TABLE 3. Random coefficient models on GCSE scores by socio-economic attributes.

The data in Model 1 of Table 3 show powerful class and some ethnic and gender effects net of one another. Students from higher salariat families have, controlling for ethnicity and gender, 20.6 scores higher than those from routine families. We noticed in Table 1 that Pakistani and Bangladeshi students had lower mean GCSE scores than white students and, from Table 2, we also saw that their family class and education positions were much lower than those of whites. Yet, here, we find that their performance is significantly higher than that of white pupils, suggesting that it was their lower parental class that suppressed the achievement. With similar family positions, Pakistani and Bangladeshi students would perform equally well as, or probably better than, their white peers. Girls, on average, outperformed boys even when parental class and ethnicity are held constant.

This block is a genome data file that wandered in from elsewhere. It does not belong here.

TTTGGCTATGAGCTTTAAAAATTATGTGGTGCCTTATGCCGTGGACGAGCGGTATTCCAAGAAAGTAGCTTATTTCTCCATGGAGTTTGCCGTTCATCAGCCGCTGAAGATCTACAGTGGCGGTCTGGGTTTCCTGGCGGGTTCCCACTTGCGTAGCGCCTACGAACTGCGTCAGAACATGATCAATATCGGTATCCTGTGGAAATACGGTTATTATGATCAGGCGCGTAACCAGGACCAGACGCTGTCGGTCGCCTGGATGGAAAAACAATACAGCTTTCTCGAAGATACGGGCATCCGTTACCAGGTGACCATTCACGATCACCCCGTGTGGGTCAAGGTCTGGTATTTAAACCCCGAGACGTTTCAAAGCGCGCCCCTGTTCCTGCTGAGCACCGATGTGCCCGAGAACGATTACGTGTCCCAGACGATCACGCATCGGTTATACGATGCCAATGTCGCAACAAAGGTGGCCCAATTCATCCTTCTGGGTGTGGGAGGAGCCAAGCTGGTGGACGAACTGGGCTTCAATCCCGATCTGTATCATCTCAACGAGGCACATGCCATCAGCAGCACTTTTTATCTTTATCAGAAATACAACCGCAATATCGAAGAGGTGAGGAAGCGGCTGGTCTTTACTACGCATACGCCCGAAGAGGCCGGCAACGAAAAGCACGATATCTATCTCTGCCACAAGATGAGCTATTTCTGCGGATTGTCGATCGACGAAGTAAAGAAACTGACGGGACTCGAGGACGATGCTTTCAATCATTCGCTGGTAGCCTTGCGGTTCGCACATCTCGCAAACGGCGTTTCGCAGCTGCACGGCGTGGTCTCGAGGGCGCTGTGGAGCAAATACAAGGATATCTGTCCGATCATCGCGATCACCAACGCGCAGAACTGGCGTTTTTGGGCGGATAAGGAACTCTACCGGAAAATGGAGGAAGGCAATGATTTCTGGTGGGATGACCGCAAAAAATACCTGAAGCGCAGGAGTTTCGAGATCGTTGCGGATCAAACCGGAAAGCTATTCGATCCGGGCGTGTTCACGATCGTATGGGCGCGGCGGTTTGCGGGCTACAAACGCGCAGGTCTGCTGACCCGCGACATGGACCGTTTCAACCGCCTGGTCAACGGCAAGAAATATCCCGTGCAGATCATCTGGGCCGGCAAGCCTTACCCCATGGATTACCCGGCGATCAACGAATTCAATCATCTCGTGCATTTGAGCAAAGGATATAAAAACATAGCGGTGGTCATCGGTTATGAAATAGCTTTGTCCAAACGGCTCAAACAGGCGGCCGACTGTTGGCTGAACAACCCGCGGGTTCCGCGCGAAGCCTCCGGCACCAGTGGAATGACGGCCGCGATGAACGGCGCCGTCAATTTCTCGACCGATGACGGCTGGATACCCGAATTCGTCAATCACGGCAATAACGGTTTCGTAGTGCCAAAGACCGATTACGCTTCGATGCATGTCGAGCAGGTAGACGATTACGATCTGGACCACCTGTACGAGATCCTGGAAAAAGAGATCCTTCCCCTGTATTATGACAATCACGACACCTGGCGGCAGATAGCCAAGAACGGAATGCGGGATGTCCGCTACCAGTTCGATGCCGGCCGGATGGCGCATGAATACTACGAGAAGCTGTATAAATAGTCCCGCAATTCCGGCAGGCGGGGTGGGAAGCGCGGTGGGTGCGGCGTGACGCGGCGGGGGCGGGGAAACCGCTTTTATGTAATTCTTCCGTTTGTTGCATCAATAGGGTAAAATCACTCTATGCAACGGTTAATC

As people eligible for FSM tend to be from poor households, we would expect them to have, other things being equal, lower levels of academic performance, which is shown as true. They have six scores lower on average. Furthermore, we find that school-level FSM also have a net and substantial impact on students’ performance. With an overall FSM at around 14%, an increase of ten percentage points of school-level FSM would, other things being equal, lower a student’s performance by around four scores. As most of the ethnic minority students except Indians and Chinese were more likely to be in receipt of FSM, controlling for individual and school level FSM have placed them on higher (net) performance scores than white students.